They say when you bleed it’s your body cleaning the fresh wound you've just sustained. As a kid I was never really afraid of blood because I was always told it was a good thing to bleed, to feel that pain and to learn from it. I began writing the lyrics to this song in the van on a European tour in 2009. I had no real melody or structure in mind, but I remember the drive through the Swiss Alps was all too inspiring, and for some reason it caused me to think about the mistakes I had made in the past, the things I regretted and how I wanted to escape those feelings and move forward from them. I ended up finishing the lyrics to this song on an airplane somewhere in 2012. Upon revisiting those old lyrics from three years previous, I was reminded about the certain mistakes that weighed heavy on my mind at that point in time. And I realized that since then I had truly learned from those mistakes and had moved forward quite a ways. It was a unique perspective that I accidentally created for myself, having so much time pass between the origin of the song and its completion. I would have never come to that important realization, though, if I had never made a mistake in the first place. No one's perfect, that's a given. But everyone is given the opportunity to learn from their mistakes.


But now it’s apparent to you that I tend to ramble. Sometimes my rambling turns into me putting my foot so far in my own damn mouth that I'm shitting shoelaces. I have no doubt infuriated or confused people over the years by my love for run-on sentences. And though I am a firm believer in the theory that the simple tool of dialogue can clear up almost any qualm, the fact remains that sometimes things are better left unsaid. It's a bit of an odd thing writing an entire song about talking too much. To put it simply: There are lots of words in there about not using any words at all.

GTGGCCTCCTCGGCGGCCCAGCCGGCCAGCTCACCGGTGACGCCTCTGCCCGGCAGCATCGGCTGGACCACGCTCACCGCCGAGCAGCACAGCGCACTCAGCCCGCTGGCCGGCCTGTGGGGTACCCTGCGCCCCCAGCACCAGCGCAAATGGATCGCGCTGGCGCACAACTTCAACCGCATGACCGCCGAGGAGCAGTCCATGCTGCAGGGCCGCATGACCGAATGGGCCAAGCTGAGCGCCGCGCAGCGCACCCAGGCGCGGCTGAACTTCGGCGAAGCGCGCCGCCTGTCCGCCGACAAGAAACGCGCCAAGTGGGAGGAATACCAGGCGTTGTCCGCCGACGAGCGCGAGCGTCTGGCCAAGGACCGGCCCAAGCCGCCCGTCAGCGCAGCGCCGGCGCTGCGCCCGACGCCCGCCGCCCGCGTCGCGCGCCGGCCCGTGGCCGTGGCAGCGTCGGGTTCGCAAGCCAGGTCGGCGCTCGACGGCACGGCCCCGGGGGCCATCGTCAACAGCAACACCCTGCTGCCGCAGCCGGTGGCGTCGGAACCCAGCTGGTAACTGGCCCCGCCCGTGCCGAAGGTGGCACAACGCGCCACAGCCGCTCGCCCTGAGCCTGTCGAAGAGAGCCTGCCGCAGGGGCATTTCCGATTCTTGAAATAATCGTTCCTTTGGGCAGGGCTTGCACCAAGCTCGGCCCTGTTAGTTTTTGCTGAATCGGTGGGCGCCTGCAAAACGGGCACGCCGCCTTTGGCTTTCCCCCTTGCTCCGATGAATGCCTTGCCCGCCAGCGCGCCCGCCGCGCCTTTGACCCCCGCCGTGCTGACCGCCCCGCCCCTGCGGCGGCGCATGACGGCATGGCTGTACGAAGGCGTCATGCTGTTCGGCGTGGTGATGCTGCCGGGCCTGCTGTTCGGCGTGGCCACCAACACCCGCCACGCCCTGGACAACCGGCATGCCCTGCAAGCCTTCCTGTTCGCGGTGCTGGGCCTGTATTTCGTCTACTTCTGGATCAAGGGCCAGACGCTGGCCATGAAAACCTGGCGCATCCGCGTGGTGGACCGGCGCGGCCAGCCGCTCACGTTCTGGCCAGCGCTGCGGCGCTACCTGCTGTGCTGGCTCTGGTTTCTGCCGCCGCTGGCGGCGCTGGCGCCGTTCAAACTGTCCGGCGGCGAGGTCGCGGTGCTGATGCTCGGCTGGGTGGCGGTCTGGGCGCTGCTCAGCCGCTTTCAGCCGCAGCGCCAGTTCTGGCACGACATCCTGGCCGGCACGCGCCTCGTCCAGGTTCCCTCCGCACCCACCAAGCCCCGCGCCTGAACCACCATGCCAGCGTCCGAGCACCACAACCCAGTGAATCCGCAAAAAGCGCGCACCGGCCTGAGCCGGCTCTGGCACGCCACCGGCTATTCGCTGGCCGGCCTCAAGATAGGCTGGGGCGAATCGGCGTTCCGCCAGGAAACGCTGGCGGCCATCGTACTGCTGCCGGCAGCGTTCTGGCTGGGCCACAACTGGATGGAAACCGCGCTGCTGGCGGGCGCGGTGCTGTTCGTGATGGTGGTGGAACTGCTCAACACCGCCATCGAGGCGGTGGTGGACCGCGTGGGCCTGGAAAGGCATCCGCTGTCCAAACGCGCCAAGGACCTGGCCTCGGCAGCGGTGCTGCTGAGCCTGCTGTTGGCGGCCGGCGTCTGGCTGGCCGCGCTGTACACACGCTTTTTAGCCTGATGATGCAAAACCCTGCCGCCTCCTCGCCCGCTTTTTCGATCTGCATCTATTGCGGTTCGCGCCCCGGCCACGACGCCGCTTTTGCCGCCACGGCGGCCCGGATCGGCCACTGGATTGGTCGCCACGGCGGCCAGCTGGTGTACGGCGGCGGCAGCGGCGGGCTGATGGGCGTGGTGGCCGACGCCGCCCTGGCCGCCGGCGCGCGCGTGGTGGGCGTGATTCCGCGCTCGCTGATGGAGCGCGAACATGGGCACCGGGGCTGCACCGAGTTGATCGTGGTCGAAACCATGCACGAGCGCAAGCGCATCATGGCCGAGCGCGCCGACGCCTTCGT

There are certainly some dubious delusions about being one that travels year-round on the basis of making and playing music, but there is an honor to the whole thing. I've found it's those who make you really happy to be there that make it truly worthwhile. From discovering that welcoming feeling, while your body is likely feeling quite disoriented on the interstate somewhere, it becomes apparent at some point that you've lost touch with some friends who at one time meant the world to you. Chances are they still do, you just haven't talked in a while. After a long time at sea, a fair-weather friend can sometimes appear like a shear in the sail, but there's nothing sadder than time creating distance between true friends.


This song is dedicated to my old home, the Grace Street Sport & Social Club, and all of it's lovely inhabitants. I have forged incredible friendships from my time spent under its roof, and from them I hold onto a whirlwind of memories. I could go on tour for weeks at a time, only to return and feel as though no time had passed at all. The reason for that is one I've never been able to put my finger on. Living in that house taught me many lessons about growing up, about life in general, that I carry with me every day. This song is a toast to all of those great people who had a hand in that.